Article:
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Labor shortage forces fast food chains, convenience stores to turn to housewives

A participant, right, makes a cheeseburger during a work experience event for housewives at a McDonald's store in Nakano Ward on Sept. 5, 2017. (Mainichi)

As Japan's labor shortage worsens, fast food chains and convenience stores are trying to appeal the merits of their workplaces to a new possible labor force -- housewives.

    The Ministry of Health, Labor and Welfare announced the July 2017 ratio of job offers to seekers on Aug. 29, and it was on the rise for the fifth month in a row, 0.01 points higher than June at 1.52 available spots to one job seeker. With a striking labor shortage nationwide, the fast food and retail industries in particular are scrambling to secure a new source of employees.

    Anticipating a change of pace for housewives across Japan as summer vacation comes to a close, fast food giant McDonald's Co. (Japan) launched a work experience event on Sept. 5 specifically for housewives to try out becoming part of the "crew" to increase interest in the job. At roughly 2,900 locations across the country, the housewives try out making hamburgers and handling customers for 30 minutes at a time.

    The company has roughly 130,000 store employees, 20 percent of whom are housewives. "McDonald's has a strong image of being a workplace for young people," the head of the company's human resources department Atsuko Cho told the media on the day of the event. "But with short working hours starting from two hours once a week and flexible shifts, we would like to show housewives that McDonald's provides an easy work environment and we are looking to hire tens of thousands of new employees."

    At a store located in Tokyo's Nakano Ward, 11 women participated in the work experience event on Sept. 5. "I quit working after I gave birth, and since it's been quite a while since my last job, I'm a bit worried," admitted a 55-year-old woman living in nearby Suginami Ward. "The manual is easy to understand and there is a proper training system in place, so it looks like I can do it."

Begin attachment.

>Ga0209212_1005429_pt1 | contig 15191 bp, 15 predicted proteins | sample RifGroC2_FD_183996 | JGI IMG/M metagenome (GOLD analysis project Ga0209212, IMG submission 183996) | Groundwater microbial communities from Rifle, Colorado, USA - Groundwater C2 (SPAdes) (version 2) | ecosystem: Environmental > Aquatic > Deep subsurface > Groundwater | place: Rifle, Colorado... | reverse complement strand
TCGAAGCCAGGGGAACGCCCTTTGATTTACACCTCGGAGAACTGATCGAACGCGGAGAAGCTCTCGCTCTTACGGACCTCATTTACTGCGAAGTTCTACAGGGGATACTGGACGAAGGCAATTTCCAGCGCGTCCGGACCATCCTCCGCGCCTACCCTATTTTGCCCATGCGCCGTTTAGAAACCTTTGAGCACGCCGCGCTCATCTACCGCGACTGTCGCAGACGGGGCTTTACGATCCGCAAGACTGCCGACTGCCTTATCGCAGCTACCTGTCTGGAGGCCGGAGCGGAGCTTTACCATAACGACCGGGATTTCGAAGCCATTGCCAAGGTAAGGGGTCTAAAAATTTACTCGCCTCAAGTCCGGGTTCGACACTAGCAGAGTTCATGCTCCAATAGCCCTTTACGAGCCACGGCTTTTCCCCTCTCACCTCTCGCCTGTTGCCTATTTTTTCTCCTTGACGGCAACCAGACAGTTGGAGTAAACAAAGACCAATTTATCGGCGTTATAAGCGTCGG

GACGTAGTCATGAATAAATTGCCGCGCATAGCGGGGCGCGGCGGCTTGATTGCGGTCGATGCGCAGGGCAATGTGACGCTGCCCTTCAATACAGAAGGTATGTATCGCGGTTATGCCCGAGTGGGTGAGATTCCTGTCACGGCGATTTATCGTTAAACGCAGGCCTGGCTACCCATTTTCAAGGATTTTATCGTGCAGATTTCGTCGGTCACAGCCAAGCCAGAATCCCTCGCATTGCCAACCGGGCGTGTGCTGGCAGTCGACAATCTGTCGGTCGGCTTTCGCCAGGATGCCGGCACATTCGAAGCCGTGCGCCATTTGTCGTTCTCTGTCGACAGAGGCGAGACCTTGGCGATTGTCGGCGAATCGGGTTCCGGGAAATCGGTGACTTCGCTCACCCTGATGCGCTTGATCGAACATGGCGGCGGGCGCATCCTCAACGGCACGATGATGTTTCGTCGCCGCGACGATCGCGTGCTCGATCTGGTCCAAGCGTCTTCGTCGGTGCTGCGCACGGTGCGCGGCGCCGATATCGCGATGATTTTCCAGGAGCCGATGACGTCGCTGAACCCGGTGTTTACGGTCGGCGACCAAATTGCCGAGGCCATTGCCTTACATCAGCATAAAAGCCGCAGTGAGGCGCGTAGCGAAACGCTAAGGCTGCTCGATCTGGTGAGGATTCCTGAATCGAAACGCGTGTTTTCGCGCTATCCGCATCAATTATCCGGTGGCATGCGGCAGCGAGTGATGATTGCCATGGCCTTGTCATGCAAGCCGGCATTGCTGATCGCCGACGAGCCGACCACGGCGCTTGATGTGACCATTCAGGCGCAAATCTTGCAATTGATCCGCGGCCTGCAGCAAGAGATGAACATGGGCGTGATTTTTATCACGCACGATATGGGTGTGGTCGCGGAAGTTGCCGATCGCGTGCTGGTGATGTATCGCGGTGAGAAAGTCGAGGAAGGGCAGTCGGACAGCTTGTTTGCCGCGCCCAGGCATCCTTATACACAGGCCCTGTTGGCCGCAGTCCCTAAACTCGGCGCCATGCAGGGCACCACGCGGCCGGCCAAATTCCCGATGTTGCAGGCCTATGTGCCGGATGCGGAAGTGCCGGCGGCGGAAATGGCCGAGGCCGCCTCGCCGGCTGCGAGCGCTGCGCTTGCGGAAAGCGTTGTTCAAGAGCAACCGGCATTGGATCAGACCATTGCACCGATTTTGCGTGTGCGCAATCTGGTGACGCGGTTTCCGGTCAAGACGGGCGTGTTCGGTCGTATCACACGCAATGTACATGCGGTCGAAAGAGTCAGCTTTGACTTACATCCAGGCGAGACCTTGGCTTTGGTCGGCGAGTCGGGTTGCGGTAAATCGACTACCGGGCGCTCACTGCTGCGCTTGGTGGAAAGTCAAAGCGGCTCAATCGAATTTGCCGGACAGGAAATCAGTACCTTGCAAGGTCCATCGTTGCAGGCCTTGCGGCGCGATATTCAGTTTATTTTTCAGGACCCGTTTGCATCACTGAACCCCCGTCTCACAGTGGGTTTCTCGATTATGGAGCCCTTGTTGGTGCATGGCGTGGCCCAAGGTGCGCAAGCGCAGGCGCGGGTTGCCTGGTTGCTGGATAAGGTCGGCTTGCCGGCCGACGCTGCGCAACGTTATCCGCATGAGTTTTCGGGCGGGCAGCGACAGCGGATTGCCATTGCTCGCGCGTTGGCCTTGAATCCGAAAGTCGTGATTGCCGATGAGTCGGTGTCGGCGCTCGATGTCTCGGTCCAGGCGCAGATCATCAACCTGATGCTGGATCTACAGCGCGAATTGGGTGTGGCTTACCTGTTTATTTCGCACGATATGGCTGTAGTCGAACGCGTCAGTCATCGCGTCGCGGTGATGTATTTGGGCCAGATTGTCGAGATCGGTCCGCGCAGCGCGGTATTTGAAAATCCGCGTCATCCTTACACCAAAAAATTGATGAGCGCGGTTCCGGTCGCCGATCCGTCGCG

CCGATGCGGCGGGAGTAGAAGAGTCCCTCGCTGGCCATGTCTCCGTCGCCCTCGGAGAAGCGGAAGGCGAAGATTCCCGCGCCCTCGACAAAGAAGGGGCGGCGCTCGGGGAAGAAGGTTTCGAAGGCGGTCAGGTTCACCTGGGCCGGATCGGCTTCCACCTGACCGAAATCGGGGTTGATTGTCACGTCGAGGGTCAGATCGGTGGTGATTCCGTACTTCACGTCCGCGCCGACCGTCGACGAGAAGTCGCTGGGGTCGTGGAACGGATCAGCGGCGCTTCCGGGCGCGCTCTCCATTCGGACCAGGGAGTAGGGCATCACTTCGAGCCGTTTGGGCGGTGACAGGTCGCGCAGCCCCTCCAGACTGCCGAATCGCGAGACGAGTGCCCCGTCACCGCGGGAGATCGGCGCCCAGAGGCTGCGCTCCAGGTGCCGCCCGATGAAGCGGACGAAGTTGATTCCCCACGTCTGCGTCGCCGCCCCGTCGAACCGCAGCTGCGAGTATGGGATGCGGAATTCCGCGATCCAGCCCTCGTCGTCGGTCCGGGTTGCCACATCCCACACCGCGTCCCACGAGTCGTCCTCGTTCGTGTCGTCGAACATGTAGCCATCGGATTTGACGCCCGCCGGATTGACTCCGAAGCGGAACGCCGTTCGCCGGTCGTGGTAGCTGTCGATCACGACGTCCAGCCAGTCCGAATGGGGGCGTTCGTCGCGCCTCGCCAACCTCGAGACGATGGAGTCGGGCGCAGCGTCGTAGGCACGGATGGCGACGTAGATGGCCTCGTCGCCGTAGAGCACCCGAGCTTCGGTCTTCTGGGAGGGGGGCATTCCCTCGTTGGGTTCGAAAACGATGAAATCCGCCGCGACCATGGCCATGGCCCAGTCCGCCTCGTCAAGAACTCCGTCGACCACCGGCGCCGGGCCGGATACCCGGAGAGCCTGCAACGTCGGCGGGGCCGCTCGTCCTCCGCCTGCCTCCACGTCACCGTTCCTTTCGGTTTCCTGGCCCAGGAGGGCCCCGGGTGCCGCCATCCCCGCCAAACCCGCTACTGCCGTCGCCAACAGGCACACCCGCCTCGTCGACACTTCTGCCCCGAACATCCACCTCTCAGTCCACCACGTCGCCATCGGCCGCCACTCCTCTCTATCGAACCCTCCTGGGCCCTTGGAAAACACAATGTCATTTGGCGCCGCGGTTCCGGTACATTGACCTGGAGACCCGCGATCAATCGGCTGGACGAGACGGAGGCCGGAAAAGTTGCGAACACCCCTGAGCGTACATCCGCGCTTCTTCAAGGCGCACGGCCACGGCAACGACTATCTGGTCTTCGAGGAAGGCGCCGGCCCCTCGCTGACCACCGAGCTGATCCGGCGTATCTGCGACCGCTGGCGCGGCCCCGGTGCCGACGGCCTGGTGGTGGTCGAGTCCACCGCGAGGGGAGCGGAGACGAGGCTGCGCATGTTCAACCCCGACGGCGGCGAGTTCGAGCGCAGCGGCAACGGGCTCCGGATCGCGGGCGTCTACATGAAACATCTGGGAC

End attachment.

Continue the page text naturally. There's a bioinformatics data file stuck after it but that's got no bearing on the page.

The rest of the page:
McDonald's Co. (Japan) isn't the only fast food chain to look to housewives as potential new employees. Zensho Holdings Co., the company behind franchises such as major beef bowl chain Sukiya Co., has offered day care centers for employees since 2015, and two locations in Ibaraki Prefecture can be used all year around. The company plans to continue increasing the number of day care centers.

    In the same way, convenient store companies, which rely heavily on the labor of part-time workers, are also beginning activities targeted at hiring housewives. Just this month, Family Mart Co. began holding company information sessions for housewives with company President Takashi Sawada himself taking the podium.

    Using job listing magazines and introductions from current staff to bring in participants, Sawada explains the job details and appeals to the women to consider the job. It is reportedly rare for Sawada to appear at company information sessions. Currently, about one-fourth of Family Mart's 200,000 store employees are housewives, and with Sawada's appearances, the company hopes to hire an additional 100,000 housewives.

    Like McDonald's, Family Mart is not alone in their industry in appeals to housewives. In order to increase its labor force, Seven-Eleven Japan Co. plans to set up day care facilities on the second floor of stores in Tokyo's Ota Ward and in the city of Hiroshima this fall for store employees, aiming to create a friendlier working environment for those in the middle of child-rearing. Lawson Inc. is also stepping in, planning to be the first major convenience store chain to introduce automatic change machines this November to further simplify work required by store staff.

    The ratio of job openings to applicants for the retail industry in 2016, which includes convenience stores and burger chains, was 2.01, meaning that for every one job seeker, there are two unfilled positions in the industry. The labor shortage comes from a background of a declining population, and many companies are moving forward with actively hiring the elderly and foreign nationals to lessen the gap. However, there are said to be over 3.15 million women nationwide who quit working after marriage or pregnancy, and these new measures hope to tap into the potential of this demographic to solve the labor shortage.

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